The advantage to having a name, is being able to use it to find the next thing.  “The idea is, basically for 20-some-odd years, what I’ve done more than anything else is tell stories for a living,” he told the News. DeDapper has contacts and he’s a known entity.  And when a guy like Jay DeDapper decides on a new path, that itself becomes worthy of a news article, which never hurts when you hang out a shingle and start looking for business.

The laid off TD isn’t so lucky.  Brilliant in those dimly-lit control rooms, working magic on a Sony MVS 8000 (“I can give you eight boxes, but we don’t have eight live sources”) but separated from the control room, then what?  No newspaper mention, and no clear next step.  No, they’re not storytellers like reporters, who can find other ways of assembling information and telling stories, whether its for a production company, a PR firm, or as a TV pitchman.  Had there not been an injustice of Epic Proportions, I’d be playing the role of a TV type on the new season of HBO’s True Blood (I’m not bitter, mind you, just disappointed.  I don’t carry a grudge).

So how does the live truck op, the satellite engineer, the camera operator or the TD sit down, stare at their resume (which shows a clear flow from college to today that screams “I’m damn good at what I do!”) and think, this only gets me the job I just lost?

30shift2_190

Rebecca Zucker

Rebecca Zucker

Rebecca Zucker is a San Francisco based executive coach and partner at Next Step Partners, a firm that specializes in guiding clients through career transitions.  She says in the current business climate, about a third of the firm’s business involves helping clients answer that question, “now what?”

“Formulate a hypothesis,” she says.  “Even a crazy daydream.”  What was it you wanted to do before you ended up in local news?  Actor?  Pastry chef?  Try and remember.  Zucker asks her clients to think back to the peak experiences–outside of work–in their lives.  “A time when you felt like you were thriving, alive, confident, competent and at the top of your game,” she said.  The exercise involves looking at those times and figuring out what made them so special.  Was it intellectual or artistic challenge?  Was it cooperation or collaboration?  Whatever it was, these are the keys to your own personal satisfaction, and knowing what they are will help you figure out what kind of work will make you happy.  “The reasons (those experiences) felt so great were because you were completely expressing your own values,” said Zucker.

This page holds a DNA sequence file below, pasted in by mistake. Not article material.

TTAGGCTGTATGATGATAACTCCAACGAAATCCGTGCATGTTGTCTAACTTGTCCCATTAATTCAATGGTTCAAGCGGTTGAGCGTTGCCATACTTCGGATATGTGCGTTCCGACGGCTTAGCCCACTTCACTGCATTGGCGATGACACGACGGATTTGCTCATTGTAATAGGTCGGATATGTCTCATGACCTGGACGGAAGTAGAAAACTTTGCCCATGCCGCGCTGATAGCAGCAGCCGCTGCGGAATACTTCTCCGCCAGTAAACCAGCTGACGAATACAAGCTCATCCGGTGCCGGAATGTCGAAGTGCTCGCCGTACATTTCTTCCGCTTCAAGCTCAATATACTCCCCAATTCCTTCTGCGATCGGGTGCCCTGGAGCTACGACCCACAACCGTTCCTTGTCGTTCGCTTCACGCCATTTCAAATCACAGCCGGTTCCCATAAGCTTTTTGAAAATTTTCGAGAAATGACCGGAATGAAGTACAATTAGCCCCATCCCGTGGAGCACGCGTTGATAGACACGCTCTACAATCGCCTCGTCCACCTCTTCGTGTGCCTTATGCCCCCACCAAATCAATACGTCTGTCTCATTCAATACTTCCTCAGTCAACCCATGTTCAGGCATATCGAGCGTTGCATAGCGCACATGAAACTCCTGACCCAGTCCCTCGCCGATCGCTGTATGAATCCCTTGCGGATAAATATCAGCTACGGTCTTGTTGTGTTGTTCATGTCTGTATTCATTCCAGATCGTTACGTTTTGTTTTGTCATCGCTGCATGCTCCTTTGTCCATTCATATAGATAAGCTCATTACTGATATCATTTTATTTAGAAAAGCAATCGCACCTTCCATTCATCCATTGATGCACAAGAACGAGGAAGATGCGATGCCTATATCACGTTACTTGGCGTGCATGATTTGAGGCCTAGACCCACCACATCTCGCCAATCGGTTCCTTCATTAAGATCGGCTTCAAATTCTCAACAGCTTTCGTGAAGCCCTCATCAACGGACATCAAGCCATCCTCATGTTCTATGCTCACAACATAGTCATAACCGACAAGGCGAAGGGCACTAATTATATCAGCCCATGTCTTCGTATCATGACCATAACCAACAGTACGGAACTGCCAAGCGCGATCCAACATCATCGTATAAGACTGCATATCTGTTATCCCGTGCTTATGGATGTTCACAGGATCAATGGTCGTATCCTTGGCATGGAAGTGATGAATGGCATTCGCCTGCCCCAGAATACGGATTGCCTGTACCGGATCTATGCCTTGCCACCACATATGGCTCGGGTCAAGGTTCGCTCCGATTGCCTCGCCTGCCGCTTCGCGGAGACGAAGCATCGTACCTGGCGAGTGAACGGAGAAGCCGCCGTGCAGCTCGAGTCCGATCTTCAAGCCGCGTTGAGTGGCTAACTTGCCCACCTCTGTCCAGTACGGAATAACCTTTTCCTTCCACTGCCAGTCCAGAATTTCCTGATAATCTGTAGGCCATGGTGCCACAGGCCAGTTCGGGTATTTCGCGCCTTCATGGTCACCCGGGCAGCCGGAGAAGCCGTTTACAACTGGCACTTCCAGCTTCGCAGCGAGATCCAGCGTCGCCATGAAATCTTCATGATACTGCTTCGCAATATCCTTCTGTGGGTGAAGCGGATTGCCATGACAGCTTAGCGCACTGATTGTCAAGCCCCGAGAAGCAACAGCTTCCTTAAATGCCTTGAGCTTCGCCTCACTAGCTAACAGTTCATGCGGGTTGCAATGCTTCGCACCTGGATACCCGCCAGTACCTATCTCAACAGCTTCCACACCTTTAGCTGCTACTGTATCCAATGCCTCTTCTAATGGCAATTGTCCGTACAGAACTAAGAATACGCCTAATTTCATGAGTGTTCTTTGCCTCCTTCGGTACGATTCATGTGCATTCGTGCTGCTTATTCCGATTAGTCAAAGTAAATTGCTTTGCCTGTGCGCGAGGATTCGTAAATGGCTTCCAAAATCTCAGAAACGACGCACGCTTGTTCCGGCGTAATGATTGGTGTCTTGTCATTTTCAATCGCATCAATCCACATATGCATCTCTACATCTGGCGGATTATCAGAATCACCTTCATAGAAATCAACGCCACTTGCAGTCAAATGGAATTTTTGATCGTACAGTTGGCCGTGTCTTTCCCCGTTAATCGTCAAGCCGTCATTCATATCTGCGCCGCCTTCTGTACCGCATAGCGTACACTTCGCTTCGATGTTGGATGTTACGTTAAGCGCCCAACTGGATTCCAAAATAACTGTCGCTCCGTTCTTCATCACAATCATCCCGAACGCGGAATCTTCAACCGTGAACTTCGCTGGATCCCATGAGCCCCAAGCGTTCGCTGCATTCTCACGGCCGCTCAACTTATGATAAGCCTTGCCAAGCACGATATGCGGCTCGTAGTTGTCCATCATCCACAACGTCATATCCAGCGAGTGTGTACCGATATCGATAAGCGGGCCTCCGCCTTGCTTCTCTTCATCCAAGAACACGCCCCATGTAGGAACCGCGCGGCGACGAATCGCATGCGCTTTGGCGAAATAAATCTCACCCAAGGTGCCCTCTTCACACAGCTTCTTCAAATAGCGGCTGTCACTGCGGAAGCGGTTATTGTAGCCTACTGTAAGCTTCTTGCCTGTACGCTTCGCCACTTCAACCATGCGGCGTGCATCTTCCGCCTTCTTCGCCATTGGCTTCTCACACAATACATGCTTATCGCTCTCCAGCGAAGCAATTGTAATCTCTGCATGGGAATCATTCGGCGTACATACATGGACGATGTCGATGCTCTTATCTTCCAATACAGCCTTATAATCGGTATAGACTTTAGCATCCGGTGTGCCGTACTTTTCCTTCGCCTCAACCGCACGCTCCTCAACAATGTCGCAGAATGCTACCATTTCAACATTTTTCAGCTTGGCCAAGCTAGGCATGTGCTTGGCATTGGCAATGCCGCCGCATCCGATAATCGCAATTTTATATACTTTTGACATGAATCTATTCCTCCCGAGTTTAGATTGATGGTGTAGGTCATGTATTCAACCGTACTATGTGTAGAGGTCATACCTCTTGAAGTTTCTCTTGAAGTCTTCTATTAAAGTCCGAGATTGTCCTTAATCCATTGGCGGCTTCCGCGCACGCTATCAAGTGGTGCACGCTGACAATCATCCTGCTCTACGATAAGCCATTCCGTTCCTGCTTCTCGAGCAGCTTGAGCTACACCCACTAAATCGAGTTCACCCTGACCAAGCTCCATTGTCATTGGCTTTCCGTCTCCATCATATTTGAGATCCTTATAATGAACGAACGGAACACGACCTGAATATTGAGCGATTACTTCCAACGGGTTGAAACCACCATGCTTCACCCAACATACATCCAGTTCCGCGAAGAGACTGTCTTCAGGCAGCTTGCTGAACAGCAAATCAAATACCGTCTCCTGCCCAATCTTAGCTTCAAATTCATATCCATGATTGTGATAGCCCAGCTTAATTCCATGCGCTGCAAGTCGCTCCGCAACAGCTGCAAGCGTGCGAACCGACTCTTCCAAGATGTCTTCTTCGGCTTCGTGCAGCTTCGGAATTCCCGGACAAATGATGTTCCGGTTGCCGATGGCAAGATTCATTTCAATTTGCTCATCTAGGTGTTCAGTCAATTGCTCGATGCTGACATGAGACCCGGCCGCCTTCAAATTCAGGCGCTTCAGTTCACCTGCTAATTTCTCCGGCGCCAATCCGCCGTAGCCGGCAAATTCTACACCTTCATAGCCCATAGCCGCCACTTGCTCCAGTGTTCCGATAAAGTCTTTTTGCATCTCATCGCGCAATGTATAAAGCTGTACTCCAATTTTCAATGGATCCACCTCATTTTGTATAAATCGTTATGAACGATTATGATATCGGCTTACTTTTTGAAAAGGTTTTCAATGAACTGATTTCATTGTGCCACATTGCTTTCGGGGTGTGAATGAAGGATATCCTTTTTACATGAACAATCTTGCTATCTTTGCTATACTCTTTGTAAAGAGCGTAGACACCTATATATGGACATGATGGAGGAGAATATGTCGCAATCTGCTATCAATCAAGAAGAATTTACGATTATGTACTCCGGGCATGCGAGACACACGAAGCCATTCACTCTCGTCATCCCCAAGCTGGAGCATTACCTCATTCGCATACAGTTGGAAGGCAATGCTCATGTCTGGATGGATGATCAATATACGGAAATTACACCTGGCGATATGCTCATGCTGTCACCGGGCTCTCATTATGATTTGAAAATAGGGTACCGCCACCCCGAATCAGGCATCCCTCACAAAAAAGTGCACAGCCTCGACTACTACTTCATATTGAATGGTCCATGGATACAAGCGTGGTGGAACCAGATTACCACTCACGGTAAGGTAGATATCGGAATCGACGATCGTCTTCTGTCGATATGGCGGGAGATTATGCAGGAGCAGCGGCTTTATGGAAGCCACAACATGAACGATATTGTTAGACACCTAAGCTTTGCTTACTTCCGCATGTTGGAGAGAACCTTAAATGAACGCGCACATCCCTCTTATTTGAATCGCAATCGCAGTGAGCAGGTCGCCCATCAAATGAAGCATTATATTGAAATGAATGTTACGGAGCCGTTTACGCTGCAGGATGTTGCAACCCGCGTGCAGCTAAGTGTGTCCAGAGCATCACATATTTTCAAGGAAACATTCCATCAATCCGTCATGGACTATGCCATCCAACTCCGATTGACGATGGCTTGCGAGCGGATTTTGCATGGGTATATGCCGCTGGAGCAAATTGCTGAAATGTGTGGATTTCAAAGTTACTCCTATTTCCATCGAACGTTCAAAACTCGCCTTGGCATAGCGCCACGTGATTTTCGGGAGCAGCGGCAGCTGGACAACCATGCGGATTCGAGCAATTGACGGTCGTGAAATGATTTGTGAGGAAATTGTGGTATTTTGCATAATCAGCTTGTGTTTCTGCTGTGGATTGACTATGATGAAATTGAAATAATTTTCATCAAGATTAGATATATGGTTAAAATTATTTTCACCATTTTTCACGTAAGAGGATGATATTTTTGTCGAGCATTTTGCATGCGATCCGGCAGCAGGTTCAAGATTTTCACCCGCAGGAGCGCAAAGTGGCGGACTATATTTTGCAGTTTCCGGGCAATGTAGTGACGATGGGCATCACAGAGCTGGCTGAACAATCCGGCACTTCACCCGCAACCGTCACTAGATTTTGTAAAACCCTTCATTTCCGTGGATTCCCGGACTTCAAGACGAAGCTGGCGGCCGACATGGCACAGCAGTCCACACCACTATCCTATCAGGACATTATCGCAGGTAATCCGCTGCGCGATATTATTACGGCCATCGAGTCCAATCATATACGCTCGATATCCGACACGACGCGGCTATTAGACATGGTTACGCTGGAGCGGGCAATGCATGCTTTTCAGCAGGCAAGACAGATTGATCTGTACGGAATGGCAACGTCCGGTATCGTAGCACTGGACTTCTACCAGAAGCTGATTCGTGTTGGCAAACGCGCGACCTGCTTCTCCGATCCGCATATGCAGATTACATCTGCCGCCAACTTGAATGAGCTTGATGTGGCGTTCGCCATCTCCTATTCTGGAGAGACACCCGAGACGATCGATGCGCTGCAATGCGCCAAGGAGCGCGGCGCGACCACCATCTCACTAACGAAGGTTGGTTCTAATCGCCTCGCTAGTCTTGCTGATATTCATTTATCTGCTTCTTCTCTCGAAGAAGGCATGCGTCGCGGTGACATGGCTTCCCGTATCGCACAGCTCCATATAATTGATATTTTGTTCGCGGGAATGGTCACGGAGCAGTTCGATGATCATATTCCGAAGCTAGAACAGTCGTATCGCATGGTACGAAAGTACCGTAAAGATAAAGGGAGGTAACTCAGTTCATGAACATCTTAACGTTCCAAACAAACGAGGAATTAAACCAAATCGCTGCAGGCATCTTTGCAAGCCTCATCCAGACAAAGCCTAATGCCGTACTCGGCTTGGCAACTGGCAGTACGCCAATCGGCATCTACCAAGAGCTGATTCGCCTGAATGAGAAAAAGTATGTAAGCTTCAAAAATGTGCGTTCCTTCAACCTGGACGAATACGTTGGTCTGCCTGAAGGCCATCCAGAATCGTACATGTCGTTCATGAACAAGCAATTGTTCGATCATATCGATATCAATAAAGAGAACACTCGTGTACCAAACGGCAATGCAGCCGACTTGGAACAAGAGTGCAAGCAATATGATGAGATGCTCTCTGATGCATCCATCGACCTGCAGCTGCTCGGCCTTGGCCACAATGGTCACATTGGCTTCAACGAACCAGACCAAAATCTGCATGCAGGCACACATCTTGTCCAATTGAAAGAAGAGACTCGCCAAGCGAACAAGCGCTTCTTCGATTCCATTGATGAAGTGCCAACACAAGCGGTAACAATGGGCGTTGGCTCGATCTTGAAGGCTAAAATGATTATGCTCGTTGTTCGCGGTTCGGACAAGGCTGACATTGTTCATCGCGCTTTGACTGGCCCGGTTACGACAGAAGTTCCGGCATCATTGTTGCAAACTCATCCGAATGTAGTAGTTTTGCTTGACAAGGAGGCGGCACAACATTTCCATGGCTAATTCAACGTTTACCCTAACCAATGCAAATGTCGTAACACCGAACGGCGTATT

Zucker urges clients to read Herminia Ibarra’s book, Working Identity, which offers tips for mid-career professionals on reinventing themselves–and enjoying the result.  Key piece of beginner’s advice?  “Don’t try to analyze or plan your way into a new career,” write Ibarra.  (Take that you over-analytical technical directors and producers!)

Zucker suggests trying out new ideas, even a bunch of new ideas.  If you think it could be pastry chef, figure out who you can invite to lunch for an informational interview.  Does it feel natural?  Could you see yourself doing that kind of work?  Attend a conference or a class.  Small steps.  “They’ll find out which doors they want to shut, and where they want to dive deeper,” says Zucker.

Oh.  And here’s a big one:  don’t obsess about what others are telling you.  What would you do for a living if your friends, former co-workers, spouse, and family didn’t get a vote?

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Filed under layoffs

Lost in the Layoffs: The Non-Reporters, Non-Anchors Who Don't Make the Paper

Sony_MVS-8000a_lgI can’t operate a switcher to save my life.  In fact, in all the years I’ve been in and around control rooms, they’ve never failed to give me the creeps (the low light and monitors, glowing buttons and standys and takes and, of course, all that shouting) I’ve always been far more comfortable out in the middle of a hurricane or elbowing my way into the pack to get my mic in front of some indicted public official.